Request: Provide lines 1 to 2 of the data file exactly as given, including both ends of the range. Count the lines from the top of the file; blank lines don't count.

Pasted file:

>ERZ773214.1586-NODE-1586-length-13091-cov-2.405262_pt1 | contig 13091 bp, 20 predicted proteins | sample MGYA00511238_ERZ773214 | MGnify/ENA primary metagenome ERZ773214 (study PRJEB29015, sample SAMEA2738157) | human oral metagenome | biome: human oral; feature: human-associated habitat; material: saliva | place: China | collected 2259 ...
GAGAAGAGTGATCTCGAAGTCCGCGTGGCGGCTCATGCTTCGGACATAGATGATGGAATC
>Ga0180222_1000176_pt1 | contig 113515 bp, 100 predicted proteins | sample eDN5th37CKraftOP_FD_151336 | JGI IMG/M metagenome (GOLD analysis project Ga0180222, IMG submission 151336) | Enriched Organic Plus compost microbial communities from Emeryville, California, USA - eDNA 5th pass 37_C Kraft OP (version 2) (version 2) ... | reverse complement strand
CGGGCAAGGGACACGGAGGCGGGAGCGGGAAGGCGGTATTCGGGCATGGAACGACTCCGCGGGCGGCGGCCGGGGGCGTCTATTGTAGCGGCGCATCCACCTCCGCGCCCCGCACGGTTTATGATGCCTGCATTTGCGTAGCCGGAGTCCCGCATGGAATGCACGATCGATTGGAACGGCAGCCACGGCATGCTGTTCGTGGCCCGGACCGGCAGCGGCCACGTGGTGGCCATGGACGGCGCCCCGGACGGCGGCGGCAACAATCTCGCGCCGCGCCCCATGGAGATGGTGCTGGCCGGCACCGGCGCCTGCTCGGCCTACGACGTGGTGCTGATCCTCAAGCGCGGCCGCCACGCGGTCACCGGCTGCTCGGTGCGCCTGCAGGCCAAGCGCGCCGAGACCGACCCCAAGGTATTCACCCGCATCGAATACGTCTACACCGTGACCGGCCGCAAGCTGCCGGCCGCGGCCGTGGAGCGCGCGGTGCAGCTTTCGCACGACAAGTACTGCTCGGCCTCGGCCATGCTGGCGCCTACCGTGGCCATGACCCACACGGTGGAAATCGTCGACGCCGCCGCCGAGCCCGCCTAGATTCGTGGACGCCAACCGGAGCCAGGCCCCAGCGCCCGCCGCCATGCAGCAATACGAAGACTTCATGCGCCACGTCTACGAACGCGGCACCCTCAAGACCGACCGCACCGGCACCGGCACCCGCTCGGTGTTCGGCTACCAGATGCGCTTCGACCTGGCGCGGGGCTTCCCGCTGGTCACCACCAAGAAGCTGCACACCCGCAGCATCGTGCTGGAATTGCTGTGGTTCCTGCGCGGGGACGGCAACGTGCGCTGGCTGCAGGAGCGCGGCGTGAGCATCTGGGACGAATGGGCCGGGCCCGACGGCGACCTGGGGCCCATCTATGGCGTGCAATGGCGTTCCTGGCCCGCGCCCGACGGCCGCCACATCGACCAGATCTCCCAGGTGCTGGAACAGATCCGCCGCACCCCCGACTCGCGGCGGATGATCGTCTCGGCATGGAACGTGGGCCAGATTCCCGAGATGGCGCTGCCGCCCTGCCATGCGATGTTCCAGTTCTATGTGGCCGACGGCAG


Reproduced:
>ERZ773214.1586-NODE-1586-length-13091-cov-2.405262_pt1 | contig 13091 bp, 20 predicted proteins | sample MGYA00511238_ERZ773214 | MGnify/ENA primary metagenome ERZ773214 (study PRJEB29015, sample SAMEA2738157) | human oral metagenome | biome: human oral; feature: human-associated habitat; material: saliva | place: China | collected 2259 ...
GAGAAGAGTGATCTCGAAGTCCGCGTGGCGGCTCATGCTTCGGACATAGATGATGGAATC